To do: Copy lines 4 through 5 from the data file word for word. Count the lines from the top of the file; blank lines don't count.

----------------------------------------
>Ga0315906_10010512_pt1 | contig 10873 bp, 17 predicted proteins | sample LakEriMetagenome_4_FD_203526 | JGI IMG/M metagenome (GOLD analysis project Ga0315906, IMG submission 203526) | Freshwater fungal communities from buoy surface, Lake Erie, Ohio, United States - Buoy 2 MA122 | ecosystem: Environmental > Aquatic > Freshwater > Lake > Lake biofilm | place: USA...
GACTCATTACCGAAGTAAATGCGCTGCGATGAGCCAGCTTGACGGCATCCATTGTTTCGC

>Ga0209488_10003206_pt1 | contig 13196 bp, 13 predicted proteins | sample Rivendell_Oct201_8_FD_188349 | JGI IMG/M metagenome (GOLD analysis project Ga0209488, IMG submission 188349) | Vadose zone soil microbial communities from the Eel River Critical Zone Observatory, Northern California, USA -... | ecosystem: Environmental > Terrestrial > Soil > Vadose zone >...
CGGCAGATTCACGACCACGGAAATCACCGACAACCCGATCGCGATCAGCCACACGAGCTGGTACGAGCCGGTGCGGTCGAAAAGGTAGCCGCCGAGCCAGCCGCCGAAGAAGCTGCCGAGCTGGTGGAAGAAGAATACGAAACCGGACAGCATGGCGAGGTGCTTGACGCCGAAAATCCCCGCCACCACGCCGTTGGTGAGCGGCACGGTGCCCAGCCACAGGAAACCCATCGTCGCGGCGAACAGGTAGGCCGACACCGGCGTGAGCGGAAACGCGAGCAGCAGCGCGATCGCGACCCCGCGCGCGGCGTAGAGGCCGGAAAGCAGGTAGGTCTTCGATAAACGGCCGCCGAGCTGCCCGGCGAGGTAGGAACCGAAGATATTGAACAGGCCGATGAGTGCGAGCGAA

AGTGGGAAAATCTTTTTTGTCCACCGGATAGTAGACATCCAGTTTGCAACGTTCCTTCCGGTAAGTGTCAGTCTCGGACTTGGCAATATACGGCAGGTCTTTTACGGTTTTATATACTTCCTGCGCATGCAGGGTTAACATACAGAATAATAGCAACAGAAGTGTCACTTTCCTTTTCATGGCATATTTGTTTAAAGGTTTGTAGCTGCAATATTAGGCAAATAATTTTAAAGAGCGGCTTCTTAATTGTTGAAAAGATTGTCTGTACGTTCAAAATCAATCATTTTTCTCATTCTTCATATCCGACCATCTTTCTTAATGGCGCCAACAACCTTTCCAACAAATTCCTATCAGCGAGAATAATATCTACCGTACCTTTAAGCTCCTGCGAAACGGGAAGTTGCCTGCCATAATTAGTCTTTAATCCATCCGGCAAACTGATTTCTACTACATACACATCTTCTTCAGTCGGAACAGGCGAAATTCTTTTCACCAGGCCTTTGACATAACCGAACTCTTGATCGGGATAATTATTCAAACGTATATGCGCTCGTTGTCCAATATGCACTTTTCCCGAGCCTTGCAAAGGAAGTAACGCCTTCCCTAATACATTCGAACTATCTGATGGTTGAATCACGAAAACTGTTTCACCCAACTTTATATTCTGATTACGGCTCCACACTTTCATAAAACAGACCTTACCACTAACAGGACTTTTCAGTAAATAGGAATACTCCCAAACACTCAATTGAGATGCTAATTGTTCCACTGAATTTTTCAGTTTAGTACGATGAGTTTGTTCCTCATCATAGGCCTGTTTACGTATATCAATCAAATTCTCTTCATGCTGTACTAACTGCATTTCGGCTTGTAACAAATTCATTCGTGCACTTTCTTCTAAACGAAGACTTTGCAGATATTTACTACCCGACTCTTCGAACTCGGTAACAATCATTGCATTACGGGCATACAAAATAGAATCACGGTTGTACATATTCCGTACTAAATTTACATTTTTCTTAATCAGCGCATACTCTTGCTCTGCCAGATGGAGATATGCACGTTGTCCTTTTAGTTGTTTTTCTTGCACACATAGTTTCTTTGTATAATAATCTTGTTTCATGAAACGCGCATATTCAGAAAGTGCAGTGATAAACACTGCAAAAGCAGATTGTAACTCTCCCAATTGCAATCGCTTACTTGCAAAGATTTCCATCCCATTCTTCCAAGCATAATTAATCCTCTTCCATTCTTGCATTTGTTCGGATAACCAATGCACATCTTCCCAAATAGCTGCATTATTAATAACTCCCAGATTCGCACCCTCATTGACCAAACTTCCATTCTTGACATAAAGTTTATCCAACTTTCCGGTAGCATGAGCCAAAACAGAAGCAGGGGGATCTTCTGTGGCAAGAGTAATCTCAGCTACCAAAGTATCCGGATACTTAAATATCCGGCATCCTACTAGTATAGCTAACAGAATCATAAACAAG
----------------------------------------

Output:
CGGCAGATTCACGACCACGGAAATCACCGACAACCCGATCGCGATCAGCCACACGAGCTGGTACGAGCCGGTGCGGTCGAAAAGGTAGCCGCCGAGCCAGCCGCCGAAGAAGCTGCCGAGCTGGTGGAAGAAGAATACGAAACCGGACAGCATGGCGAGGTGCTTGACGCCGAAAATCCCCGCCACCACGCCGTTGGTGAGCGGCACGGTGCCCAGCCACAGGAAACCCATCGTCGCGGCGAACAGGTAGGCCGACACCGGCGTGAGCGGAAACGCGAGCAGCAGCGCGATCGCGACCCCGCGCGCGGCGTAGAGGCCGGAAAGCAGGTAGGTCTTCGATAAACGGCCGCCGAGCTGCCCGGCGAGGTAGGAACCGAAGATATTGAACAGGCCGATGAGTGCGAGCGAA

AGTGGGAAAATCTTTTTTGTCCACCGGATAGTAGACATCCAGTTTGCAACGTTCCTTCCGGTAAGTGTCAGTCTCGGACTTGGCAATATACGGCAGGTCTTTTACGGTTTTATATACTTCCTGCGCATGCAGGGTTAACATACAGAATAATAGCAACAGAAGTGTCACTTTCCTTTTCATGGCATATTTGTTTAAAGGTTTGTAGCTGCAATATTAGGCAAATAATTTTAAAGAGCGGCTTCTTAATTGTTGAAAAGATTGTCTGTACGTTCAAAATCAATCATTTTTCTCATTCTTCATATCCGACCATCTTTCTTAATGGCGCCAACAACCTTTCCAACAAATTCCTATCAGCGAGAATAATATCTACCGTACCTTTAAGCTCCTGCGAAACGGGAAGTTGCCTGCCATAATTAGTCTTTAATCCATCCGGCAAACTGATTTCTACTACATACACATCTTCTTCAGTCGGAACAGGCGAAATTCTTTTCACCAGGCCTTTGACATAACCGAACTCTTGATCGGGATAATTATTCAAACGTATATGCGCTCGTTGTCCAATATGCACTTTTCCCGAGCCTTGCAAAGGAAGTAACGCCTTCCCTAATACATTCGAACTATCTGATGGTTGAATCACGAAAACTGTTTCACCCAACTTTATATTCTGATTACGGCTCCACACTTTCATAAAACAGACCTTACCACTAACAGGACTTTTCAGTAAATAGGAATACTCCCAAACACTCAATTGAGATGCTAATTGTTCCACTGAATTTTTCAGTTTAGTACGATGAGTTTGTTCCTCATCATAGGCCTGTTTACGTATATCAATCAAATTCTCTTCATGCTGTACTAACTGCATTTCGGCTTGTAACAAATTCATTCGTGCACTTTCTTCTAAACGAAGACTTTGCAGATATTTACTACCCGACTCTTCGAACTCGGTAACAATCATTGCATTACGGGCATACAAAATAGAATCACGGTTGTACATATTCCGTACTAAATTTACATTTTTCTTAATCAGCGCATACTCTTGCTCTGCCAGATGGAGATATGCACGTTGTCCTTTTAGTTGTTTTTCTTGCACACATAGTTTCTTTGTATAATAATCTTGTTTCATGAAACGCGCATATTCAGAAAGTGCAGTGATAAACACTGCAAAAGCAGATTGTAACTCTCCCAATTGCAATCGCTTACTTGCAAAGATTTCCATCCCATTCTTCCAAGCATAATTAATCCTCTTCCATTCTTGCATTTGTTCGGATAACCAATGCACATCTTCCCAAATAGCTGCATTATTAATAACTCCCAGATTCGCACCCTCATTGACCAAACTTCCATTCTTGACATAAAGTTTATCCAACTTTCCGGTAGCATGAGCCAAAACAGAAGCAGGGGGATCTTCTGTGGCAAGAGTAATCTCAGCTACCAAAGTATCCGGATACTTAAATATCCGGCATCCTACTAGTATAGCTAACAGAATCATAAACAAG